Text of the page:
A review of isolation approaches for biophysics

The resolution of microscopies of all types is limited due to ambient vibration. It reduces the localizability of features in clear and obvious ways — this is a growing issue for the long acquisition times and declining scale of today’s imaging applications.

What may not be clear is the interactions of mechanical, seismic, cable-borne, and acoustic stimuli. Bolting equipment to a conventional air table is not sufficient to achieve today’s nanoscale stability standards.

This article outlines various isolation approaches – from the basic to the more sophisticated – suggesting productive strategies for mitigation and spotlighting under appreciated contributors to system instabilities.

Conventional air isolators

Since the 1970s, the air table has been a frequently applied tool when it comes to improving stability. The table-top is supported by a pressurized diaphragm while offering a low-friction, weak-spring support that attenuates high-frequency vibration from the floor.

As a result, the spring-mass system displays a transmissibility curve with a general resonant frequency (Fres) of 1-3 Hz, amplifying spectral components close to these frequencies, as displayed in Figure 1.

A review of isolation approaches for biophysics

Figure 1. Conventional air isolator transmissibility curve.

Image Credit: TMC Vibration Control

Piezo technology addresses low-frequency transmissibility and amplification

Air isolators offer excellent attenuation of high-frequency components of floor vibration, but they can be problematic when it comes to their transmission of low frequencies and amplification at Fres in the 1-3 Hz range in relation to advanced imaging techniques.

Luckily, the piezoelectric technology that delivers responsive nano-actuation and long-term stability of sample positions, objectives and scanning probes1 has been applied in specialized isolators that nullify low-frequency transmitted floor excitation actively.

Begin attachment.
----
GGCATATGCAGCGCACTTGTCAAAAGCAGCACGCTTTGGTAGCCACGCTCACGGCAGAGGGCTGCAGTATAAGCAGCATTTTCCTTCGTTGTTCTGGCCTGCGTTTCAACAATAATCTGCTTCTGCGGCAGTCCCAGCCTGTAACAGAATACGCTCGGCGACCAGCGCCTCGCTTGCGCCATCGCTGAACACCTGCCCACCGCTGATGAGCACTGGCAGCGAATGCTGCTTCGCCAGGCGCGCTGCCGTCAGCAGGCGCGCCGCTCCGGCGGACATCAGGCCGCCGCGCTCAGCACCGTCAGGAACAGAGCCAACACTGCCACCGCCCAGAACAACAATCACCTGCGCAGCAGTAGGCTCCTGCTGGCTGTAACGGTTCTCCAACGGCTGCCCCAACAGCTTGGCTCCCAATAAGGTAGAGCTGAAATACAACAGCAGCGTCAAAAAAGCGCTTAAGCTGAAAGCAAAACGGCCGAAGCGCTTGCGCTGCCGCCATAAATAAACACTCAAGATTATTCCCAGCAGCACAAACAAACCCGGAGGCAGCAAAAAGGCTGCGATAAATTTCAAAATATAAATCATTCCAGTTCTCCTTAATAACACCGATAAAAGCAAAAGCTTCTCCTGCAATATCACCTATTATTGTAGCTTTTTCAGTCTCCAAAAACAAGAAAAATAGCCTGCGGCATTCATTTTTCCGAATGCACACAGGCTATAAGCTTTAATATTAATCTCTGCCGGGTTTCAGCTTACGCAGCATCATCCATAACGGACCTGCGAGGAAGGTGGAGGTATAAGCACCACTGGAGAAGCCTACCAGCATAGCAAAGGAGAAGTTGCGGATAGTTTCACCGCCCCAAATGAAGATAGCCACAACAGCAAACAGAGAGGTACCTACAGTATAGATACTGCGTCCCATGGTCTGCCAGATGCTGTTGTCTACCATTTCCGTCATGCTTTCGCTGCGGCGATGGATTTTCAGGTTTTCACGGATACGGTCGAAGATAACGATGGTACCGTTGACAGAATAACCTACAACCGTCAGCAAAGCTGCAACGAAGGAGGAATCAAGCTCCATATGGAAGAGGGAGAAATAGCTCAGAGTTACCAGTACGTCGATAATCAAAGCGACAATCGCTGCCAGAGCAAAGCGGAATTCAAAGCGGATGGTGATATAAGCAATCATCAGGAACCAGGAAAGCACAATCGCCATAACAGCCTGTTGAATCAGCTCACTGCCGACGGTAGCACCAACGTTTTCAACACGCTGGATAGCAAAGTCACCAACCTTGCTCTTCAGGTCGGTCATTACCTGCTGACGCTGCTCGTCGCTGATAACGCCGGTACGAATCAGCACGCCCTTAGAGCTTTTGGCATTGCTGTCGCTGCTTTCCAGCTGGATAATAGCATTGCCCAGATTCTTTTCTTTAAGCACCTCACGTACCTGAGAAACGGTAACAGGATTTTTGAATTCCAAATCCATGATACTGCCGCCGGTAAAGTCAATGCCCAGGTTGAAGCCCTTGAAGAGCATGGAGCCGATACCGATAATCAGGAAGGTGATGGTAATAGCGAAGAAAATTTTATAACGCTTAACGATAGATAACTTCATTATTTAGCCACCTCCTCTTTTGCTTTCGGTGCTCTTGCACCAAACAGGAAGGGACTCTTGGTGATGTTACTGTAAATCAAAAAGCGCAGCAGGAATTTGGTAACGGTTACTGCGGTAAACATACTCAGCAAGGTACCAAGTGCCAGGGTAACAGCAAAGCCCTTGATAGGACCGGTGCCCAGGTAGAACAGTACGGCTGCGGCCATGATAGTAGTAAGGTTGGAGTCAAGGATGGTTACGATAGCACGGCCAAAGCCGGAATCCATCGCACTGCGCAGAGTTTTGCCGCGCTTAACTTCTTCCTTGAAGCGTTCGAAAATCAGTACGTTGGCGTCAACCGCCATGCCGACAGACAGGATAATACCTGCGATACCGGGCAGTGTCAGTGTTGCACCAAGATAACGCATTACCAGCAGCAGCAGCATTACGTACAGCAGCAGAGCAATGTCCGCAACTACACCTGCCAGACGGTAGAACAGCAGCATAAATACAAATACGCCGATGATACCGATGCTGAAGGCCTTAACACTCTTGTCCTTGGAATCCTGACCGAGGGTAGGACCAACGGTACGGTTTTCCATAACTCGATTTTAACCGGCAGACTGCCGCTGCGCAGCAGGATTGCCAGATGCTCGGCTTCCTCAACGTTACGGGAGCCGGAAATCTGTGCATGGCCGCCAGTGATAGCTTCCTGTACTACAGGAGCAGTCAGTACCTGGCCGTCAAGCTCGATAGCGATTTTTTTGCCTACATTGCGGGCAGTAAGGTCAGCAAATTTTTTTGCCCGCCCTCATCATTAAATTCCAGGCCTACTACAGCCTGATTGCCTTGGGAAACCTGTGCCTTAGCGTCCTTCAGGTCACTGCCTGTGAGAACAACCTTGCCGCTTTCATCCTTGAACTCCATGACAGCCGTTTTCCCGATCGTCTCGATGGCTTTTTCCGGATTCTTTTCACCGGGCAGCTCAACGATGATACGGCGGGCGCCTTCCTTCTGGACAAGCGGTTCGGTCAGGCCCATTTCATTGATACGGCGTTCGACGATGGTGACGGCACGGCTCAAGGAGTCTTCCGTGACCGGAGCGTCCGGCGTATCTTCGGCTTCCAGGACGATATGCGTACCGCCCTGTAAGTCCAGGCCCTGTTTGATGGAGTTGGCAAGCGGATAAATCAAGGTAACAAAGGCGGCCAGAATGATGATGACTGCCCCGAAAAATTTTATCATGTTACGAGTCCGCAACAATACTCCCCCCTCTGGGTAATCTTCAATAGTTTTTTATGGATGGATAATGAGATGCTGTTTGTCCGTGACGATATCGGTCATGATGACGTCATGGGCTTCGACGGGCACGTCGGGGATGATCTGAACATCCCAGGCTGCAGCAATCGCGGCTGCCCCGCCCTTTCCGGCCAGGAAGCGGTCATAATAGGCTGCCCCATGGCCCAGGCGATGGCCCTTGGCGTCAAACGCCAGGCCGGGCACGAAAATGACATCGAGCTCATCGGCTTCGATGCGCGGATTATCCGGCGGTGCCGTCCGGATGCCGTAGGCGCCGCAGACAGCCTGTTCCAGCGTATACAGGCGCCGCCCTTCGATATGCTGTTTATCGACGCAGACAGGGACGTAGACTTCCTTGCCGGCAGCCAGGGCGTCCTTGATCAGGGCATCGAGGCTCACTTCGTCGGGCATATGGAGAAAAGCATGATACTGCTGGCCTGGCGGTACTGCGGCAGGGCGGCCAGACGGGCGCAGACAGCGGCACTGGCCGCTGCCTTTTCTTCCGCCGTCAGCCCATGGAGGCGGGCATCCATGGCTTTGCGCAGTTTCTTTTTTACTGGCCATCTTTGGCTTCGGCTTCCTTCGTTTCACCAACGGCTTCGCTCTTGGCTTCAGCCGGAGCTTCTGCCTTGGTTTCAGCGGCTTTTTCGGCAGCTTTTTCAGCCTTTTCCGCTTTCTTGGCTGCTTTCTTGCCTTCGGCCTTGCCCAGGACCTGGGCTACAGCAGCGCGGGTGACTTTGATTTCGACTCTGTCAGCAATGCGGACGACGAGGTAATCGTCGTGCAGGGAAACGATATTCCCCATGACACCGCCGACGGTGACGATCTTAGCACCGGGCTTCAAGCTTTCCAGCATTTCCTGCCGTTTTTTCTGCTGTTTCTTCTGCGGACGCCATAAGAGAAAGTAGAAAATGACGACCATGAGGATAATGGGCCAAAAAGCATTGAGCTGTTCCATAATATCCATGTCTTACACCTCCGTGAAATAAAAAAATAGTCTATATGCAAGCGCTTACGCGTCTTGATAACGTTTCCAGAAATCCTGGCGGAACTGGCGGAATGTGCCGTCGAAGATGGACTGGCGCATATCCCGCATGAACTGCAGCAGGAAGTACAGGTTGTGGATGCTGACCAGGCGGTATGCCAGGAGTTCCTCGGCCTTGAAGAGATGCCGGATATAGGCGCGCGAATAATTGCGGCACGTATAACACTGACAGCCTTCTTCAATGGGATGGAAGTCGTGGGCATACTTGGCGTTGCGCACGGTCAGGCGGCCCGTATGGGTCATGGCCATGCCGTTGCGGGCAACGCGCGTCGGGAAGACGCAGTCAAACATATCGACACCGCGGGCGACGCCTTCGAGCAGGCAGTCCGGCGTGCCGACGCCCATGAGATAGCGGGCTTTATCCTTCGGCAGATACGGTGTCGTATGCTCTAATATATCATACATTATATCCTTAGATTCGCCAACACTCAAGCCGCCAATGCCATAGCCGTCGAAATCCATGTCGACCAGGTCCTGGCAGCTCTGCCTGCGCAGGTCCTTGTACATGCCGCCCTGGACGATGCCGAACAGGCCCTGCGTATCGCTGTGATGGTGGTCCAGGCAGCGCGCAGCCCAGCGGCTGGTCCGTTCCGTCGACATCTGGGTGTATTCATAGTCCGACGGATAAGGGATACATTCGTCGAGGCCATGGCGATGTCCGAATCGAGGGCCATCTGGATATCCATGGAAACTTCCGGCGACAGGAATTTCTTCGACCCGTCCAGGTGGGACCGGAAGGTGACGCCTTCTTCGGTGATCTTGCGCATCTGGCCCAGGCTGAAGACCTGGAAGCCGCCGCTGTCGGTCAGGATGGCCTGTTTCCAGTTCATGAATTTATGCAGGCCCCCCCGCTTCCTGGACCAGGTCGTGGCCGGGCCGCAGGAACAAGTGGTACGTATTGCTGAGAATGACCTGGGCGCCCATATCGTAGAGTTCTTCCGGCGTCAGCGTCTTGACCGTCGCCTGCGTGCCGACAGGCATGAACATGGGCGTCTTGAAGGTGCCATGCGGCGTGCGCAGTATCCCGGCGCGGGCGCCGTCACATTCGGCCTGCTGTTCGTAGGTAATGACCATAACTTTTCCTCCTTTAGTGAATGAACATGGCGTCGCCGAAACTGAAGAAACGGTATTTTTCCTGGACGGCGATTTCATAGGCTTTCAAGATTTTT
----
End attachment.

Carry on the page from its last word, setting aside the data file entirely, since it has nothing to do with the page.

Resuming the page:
In these completely active vibration cancellation systems, sensors monitor and measure floor vibration on a continuous basis, and the piezoelectric devices contract and expand to transmit canceling forces in real-time under digital control.2

A review of isolation approaches for biophysics

Figure 2. High-force piezo stacks.

Image Credit: TMC Vibration Control

In a novel hybrid approach for sophisticated microscopies, highly-reliable piezoelectric active nullification technology is paired with pneumatic isolation elements to deliver excellent combined isolation.

In this method, the power of each technology is leveraged: the piezoelectric active isolation tackles the issue of transmissibility and amplification while the pneumatic element addresses the inevitably finite bandwidth of the active isolation technology. See Figure 3.

A review of isolation approaches for biophysics

Figure 3. Comparative transmissibility’s for passive vs. hybrid isolation.

Image Credit: TMC Vibration Control

The floor is only one source

Tables are resonant frameworks by default. Damping elements incorporated into better models can limit their response to stimulus, whether a residuum of floor vibration through isolators or from acoustic, cable-borne or onboard sources, including fans and transformers. Mitigation strategies include: